Camelford & Fox at Staveley-in-Cartmel

George Fox is something of hero of mine. Although much of modern Quakerism is a pale reflection of scriptural Christianity, its founders were driven by evangelical zeal. Gabriel Camelford, though lesser known, is also something of a hero. He was ejected from his living in 1662 for his puritanism and helped found Tottlebank Baptist, a church that still gathers. Yet these men were once at loggerheads. The two met when the former attended the latter’s parish church in 1652. Fox wrote in his Journal:

I went to one priest Camelford’s  chapel  at Staveley,  and  after  he  had  done  I began  to  speak  the  word of  life  to  them.  Camelford was in such a rage,  and  such a fret  and  so  peevish  that  he  had  not  patience  to  hear. All was on a fire, and  the  rude  multitude  struck  me, and  punched  me,  and  took  me  and  threw  me  headlong over  the  stone  wall  of  the  graveyard,  but,  blessed  be  the Lord,  his  power  preserved  me.  The kirk-warden was one John Knipe,  whom  the  Lord  after  cut  off,  who  threw  me down  headlong  over  the  wall.  And there was a youth in the chapel that  was  writing  after  the  priest;  and  I was  moved to speak to him  and  he  came  to  be  convinced  and  became a fine  minister  of  the  Gospel, whose name was  John Braithwaite.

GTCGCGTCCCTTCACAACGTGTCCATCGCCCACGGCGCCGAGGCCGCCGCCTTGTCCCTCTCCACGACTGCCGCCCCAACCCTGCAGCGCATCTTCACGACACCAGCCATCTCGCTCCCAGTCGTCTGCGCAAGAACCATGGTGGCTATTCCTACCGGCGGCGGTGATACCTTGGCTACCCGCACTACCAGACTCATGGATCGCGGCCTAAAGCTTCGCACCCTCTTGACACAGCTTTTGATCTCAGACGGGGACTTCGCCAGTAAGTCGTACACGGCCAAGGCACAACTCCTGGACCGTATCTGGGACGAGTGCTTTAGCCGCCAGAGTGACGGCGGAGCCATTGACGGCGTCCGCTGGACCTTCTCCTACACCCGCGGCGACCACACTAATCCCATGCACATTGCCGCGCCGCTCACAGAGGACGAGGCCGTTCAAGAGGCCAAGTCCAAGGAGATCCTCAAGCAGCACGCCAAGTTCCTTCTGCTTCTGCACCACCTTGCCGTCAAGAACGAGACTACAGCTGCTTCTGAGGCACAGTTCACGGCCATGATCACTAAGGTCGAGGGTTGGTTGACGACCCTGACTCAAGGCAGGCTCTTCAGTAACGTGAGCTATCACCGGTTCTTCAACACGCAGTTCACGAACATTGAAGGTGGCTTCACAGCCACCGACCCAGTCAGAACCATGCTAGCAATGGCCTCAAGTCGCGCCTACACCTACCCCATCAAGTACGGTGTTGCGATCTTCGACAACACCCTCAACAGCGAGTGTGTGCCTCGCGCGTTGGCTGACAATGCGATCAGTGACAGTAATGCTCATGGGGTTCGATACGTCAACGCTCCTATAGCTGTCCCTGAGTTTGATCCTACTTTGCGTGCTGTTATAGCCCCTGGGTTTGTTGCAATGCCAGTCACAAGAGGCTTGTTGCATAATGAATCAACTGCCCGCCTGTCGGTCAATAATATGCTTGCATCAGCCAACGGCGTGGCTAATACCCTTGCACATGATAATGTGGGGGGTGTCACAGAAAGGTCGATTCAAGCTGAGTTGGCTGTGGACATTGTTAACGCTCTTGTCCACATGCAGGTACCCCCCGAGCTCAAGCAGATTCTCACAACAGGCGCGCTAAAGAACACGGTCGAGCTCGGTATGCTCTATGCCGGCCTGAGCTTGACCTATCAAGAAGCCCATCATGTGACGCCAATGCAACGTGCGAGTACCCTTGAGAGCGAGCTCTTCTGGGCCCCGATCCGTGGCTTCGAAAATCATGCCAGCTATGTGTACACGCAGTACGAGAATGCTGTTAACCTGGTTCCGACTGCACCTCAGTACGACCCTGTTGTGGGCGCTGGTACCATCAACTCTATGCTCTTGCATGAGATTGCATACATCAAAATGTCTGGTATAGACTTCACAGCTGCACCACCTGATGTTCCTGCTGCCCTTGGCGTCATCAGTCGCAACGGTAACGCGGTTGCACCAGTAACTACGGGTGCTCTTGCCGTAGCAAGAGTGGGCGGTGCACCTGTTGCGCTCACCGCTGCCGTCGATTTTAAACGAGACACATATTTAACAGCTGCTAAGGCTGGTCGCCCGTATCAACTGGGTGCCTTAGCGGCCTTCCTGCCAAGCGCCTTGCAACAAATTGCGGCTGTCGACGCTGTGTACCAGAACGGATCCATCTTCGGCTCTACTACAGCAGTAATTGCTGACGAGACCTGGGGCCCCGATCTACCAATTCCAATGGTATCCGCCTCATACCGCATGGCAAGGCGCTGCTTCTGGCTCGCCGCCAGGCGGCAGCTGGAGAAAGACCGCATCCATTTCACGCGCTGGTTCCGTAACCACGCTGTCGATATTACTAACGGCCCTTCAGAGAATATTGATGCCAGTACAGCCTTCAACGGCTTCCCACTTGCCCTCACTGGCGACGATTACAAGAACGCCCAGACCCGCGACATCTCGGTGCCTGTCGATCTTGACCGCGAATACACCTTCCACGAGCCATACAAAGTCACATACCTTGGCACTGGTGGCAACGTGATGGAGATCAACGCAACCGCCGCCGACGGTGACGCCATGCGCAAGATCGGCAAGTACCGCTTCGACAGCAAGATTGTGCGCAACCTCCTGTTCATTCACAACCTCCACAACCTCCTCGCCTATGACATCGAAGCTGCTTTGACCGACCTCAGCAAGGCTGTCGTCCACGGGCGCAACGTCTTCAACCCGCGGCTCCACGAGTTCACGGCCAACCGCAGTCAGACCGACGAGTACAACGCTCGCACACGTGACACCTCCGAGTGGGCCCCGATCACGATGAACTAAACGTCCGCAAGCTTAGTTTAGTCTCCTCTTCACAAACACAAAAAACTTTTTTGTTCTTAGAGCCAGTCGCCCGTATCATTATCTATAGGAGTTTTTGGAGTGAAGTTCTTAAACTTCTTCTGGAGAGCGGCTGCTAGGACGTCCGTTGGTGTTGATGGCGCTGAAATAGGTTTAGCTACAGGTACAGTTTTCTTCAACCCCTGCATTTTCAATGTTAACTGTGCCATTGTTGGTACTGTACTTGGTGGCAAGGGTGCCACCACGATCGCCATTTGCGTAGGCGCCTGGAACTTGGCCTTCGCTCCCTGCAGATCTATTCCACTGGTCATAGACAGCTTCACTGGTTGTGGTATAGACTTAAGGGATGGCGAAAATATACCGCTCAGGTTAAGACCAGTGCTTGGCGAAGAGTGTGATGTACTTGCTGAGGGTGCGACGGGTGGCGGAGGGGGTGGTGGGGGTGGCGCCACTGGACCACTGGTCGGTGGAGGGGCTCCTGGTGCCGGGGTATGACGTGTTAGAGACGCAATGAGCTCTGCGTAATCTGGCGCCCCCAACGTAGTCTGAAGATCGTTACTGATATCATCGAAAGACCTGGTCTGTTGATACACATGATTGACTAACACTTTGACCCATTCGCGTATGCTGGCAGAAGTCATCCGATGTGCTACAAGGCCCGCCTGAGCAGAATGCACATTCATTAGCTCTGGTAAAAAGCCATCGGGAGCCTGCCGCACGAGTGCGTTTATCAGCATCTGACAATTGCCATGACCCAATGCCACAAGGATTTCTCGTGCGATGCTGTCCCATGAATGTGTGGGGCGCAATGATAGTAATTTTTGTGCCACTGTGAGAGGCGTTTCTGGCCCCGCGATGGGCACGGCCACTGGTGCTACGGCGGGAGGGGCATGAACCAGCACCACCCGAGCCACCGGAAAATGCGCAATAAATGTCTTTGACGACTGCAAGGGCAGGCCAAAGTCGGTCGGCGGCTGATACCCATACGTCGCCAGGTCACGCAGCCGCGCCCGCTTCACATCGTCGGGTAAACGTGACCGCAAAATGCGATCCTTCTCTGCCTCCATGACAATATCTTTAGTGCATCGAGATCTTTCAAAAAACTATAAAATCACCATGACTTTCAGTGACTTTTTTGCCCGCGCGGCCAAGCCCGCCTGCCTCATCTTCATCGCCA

As an ordained parson living off tithes, Fox dismisses him as a ‘priest’, a somewhat pejorative term among seventeenth-century Protestants, likening an opponent to a Roman Catholic cleric. He clearly though little of his sermon, suggesting his own impromptu preaching contained words of life, in contrast. Evidently, the congregation preferred their own minister’s to Fox’s, a view they communicated with rather too much enthusiasm. He delights in the church warden’s demise though rejoices in one youngster present who became a Friend. If Fox had some ill words for Camelford, Camelford was able to return the compliment:

QUERIES sent by Gabriel Camelford, to the People who out of reproach and envy of the blinde and dark world are called Quakers.

Though Fox and Camelford disagreed on issues of church government, the relationship between church & state and even points of doctrine, they were soon hounded by the same state and persecuting laws. I suspect both are in heaven, saved by the same Saviour’s shed blood. Before the throne, there is no quarrel, dissention or acrimony. Would that fellow disciples might live in greater concord here on earth, anticipating heaven’s unity. This is no dewy-eyed call to ecumenical compromise on fundamental truth, but for real believers to recognise that differences of opinion may coexist within the Spirit’s bond.